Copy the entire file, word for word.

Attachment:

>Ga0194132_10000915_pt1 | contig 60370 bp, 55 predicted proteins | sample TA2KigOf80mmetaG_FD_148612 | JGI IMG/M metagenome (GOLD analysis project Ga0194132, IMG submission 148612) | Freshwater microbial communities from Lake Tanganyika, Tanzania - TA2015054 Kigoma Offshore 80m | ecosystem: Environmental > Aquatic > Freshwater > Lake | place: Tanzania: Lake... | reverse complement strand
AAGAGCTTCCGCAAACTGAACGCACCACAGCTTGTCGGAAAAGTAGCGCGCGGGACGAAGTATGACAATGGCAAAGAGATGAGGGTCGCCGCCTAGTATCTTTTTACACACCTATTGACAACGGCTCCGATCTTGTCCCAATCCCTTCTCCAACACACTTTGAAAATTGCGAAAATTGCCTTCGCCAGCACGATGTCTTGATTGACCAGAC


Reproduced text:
>Ga0194132_10000915_pt1 | contig 60370 bp, 55 predicted proteins | sample TA2KigOf80mmetaG_FD_148612 | JGI IMG/M metagenome (GOLD analysis project Ga0194132, IMG submission 148612) | Freshwater microbial communities from Lake Tanganyika, Tanzania - TA2015054 Kigoma Offshore 80m | ecosystem: Environmental > Aquatic > Freshwater > Lake | place: Tanzania: Lake... | reverse complement strand
AAGAGCTTCCGCAAACTGAACGCACCACAGCTTGTCGGAAAAGTAGCGCGCGGGACGAAGTATGACAATGGCAAAGAGATGAGGGTCGCCGCCTAGTATCTTTTTACACACCTATTGACAACGGCTCCGATCTTGTCCCAATCCCTTCTCCAACACACTTTGAAAATTGCGAAAATTGCCTTCGCCAGCACGATGTCTTGATTGACCAGAC